Twice-nominated for a prestigious Nationwide Mercury Music Prize with 1998’s ‘Red Rice’ and 2003’s ‘Anglicana’ Eliza is also the winner of more than five BBC Radio 2 Folk Awards, and has presented awards for MOJO magazine and been invited to judge at both the Q Awards and the Ivor Novello Awards. In 2003 she became the first English traditional musician to be nominated for a BBC Radio 3 Award for World Music.
In March 2005 Eliza co-presented The BBC Radio 3 World Music Awards with Benjamin Zephaniah and later the highlights of the Cambridge Folk Festival with Mark Radcliffe, events that were broadcast live on BBC Four.
She was a regular co-presenter on the Sony-Award-winning BBC R2 Mark Radcliffe show and has made several appearances on BBC TV's ‘Later… With Jools Holland’, as well as various TV shows across the World including NBC's Late Show with Conan O'Brian. In addition, Eliza has presented her own four-part series on the history of English folk music on BBC R2, was the subject of an hour-long documentary (ITV's ‘Heaven and Earth’). In May 2008 she was the subject of another documentary on Channel 5, ‘My Music’ and also featured prominently in the acclaimed BBC Four ‘Folk Britannia’ season.
Stewart Lee, comedian and writer of ‘Jerry Springer: the Opera’ describes Eliza as "Not the Messiah, but a very naughty girl". Championed by John Peel, Andy Kershaw and Billy Bragg from an early age, in 2001 when she played the Pyramid Stage at Glastonbury the festival's organiser Michael Eavis claimed to have discovered her.
Not only enthralled by folk music from the UK, Eliza featured on Billy's Grammy Award winning albums with Wilco, ‘Mermaid Avenue’ volumes One and Two, which celebrated the work of Woody Guthrie. In 2001 she was a part of Hal Wilner's concerts in Los Angeles and London celebrating the work of the American archivist Harry Smith, alongside Elvis Costello, Beck and Van Dyke Parks among others. This collaboration has continued with her inclusion in the ongoing Rogue's Gallery project created by Wilner and actor Johnny Depp, also featuring Bryan Ferry, Sting, the Wainwright/McGarrigle family, Richard and Teddy Thompson and actor Tim Robbins.
Other noted collaborations include a startling array of musical heroes from around the globe, from live work with pianist-songwriter Ed Harcourt, guesting with Patrick Wolf on his most recent album ‘The Bachelor’, the Imagined Village (a World music and English trad adventure with members of The Bays, Transglobal Ungerground and Afro Celt Soundsystem), Paul Weller, Jools Holland, jazz legend Bill Frisell, seminal Scots Latin/trad fusion band Salsa Celtica, Finnish Lord of the Rings composers Vartinna, Joan Baez, Cerys Matthews and 1990's dance pioneers Red Snapper to many, many more.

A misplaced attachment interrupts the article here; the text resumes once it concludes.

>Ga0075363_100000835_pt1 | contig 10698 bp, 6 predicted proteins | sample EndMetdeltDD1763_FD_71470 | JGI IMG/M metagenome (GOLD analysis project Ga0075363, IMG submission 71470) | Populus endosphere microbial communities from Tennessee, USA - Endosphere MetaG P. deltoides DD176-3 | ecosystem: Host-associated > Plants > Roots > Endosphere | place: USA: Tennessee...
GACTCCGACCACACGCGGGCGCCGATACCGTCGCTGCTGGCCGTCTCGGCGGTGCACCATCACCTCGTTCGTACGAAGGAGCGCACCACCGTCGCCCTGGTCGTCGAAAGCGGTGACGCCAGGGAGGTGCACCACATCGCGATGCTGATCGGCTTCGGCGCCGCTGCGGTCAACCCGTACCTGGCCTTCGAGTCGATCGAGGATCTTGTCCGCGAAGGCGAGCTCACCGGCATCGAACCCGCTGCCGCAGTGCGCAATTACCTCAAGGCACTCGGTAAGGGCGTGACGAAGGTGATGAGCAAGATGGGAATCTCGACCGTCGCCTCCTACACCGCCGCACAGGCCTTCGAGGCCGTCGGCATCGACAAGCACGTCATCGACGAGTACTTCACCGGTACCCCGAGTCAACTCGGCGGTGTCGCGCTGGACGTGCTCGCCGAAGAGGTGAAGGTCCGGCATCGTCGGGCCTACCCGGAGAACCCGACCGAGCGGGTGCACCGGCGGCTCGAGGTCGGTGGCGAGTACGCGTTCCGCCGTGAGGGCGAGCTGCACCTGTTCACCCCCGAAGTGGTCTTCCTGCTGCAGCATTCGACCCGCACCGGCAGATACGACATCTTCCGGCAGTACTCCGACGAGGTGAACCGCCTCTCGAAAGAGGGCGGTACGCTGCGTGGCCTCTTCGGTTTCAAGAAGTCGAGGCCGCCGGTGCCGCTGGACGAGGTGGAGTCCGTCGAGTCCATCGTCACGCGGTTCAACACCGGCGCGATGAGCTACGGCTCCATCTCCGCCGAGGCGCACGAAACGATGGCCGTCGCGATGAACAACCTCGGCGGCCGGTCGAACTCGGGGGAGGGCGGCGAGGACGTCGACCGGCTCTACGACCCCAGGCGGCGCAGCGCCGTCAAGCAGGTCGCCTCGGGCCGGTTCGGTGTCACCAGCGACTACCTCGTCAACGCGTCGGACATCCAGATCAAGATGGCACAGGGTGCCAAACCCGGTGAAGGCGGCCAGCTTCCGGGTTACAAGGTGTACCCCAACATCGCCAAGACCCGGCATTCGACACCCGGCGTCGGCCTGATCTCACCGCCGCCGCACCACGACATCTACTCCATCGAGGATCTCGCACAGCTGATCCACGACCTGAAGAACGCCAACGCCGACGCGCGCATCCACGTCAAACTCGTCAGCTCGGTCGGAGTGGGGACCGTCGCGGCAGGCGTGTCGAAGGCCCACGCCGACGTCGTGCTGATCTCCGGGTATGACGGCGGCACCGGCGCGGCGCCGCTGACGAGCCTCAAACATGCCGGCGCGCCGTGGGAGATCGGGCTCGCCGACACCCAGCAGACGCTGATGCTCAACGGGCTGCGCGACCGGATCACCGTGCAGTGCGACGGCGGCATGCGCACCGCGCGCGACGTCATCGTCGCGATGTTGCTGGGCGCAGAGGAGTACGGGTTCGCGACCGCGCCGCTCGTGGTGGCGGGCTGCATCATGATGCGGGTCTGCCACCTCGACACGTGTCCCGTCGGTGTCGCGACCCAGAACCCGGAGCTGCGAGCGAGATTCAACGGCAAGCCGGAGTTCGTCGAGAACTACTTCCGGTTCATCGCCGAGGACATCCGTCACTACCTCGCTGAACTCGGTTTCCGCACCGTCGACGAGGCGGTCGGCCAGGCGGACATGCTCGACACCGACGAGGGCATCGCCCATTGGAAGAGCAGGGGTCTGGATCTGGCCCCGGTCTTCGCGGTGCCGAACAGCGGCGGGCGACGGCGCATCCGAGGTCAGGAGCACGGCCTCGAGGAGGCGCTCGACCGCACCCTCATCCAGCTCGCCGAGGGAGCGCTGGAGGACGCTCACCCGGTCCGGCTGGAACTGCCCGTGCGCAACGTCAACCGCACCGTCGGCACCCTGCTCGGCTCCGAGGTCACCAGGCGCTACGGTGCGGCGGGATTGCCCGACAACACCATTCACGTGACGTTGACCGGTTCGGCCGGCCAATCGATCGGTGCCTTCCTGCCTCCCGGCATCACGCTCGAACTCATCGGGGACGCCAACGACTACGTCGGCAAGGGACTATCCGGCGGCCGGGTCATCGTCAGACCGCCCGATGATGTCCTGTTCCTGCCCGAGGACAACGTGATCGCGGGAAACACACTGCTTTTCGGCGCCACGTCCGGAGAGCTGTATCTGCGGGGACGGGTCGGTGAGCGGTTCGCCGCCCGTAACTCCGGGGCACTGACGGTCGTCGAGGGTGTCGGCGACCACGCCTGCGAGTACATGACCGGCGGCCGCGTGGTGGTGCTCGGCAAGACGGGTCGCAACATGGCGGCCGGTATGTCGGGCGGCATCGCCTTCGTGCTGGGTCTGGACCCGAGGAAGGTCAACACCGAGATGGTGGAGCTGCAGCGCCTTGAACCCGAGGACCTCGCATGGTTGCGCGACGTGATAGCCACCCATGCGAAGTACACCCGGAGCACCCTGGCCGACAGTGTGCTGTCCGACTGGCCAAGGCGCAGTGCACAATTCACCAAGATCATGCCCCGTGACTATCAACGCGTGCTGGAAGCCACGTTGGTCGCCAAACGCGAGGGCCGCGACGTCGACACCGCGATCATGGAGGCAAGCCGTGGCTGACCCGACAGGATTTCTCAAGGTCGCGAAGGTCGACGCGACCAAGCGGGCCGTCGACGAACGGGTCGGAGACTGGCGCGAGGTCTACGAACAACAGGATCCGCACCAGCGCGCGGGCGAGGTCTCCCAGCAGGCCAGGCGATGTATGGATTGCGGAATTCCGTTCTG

Eliza also produces or co-produces all her own records and has co-produced both of her parents' last solo albums and most recently ‘Gift’, the much acclaimed Eliza Carthy/Norma Waterson album, released in July this year, that she also arranged and played most of the instrumentation for.
Touring on and off since the age of fourteen Eliza has appeared at a huge number of live events, multi-artist concerts and benefits from Robin Hood's Bay Village Hall to the Albert Hall. She has been a part of three Meltdowns at London's Southbank: those of Nick Cave, Patti Smith and Richard Thompson. Some say it's time she curated her own!
The patron of two longstanding and well-respected folk festivals - Cheltenham and Whitby – Eliza is an ambassador for Resonance FM radio and the Vagina Monologues. In addition to this, she is on the Folk Advisory Committee at the Sage Gateshead with North-East-based folk/educational organisation Folkworks and involved with the English Folk Dance and Song Society which recently made her Vice-President.
Yorkshire-born and based in Edinburgh since 1997, Eliza Carthy grew up immersed in the world of traditional English music. She has lived a life based on the philosophy that it is a genre worthy of and equal to any other, and that musicians need no boundaries and deserve no restrictions to what they do as artists. To her, all music is connected and should be taken at all times at face value. This makes for a sometimes bewildering body of work that straddles genres and is always fascinating and adventurous, never static or predictable. She tries never to repeat herself which makes less for comfortable greatest hits shows and more for intelligent, questioning, moving and quite often hilarious evenings of mutual, good-natured confusion and dialogue between artist and audience.
She divides her time between touring and recording with her legendary parents Martin Carthy and Norma Waterson (as Waterson, Carthy and the Gift Band) and pioneering solo and band projects, currently focusing on her solo songwriting material and the Imagined Village.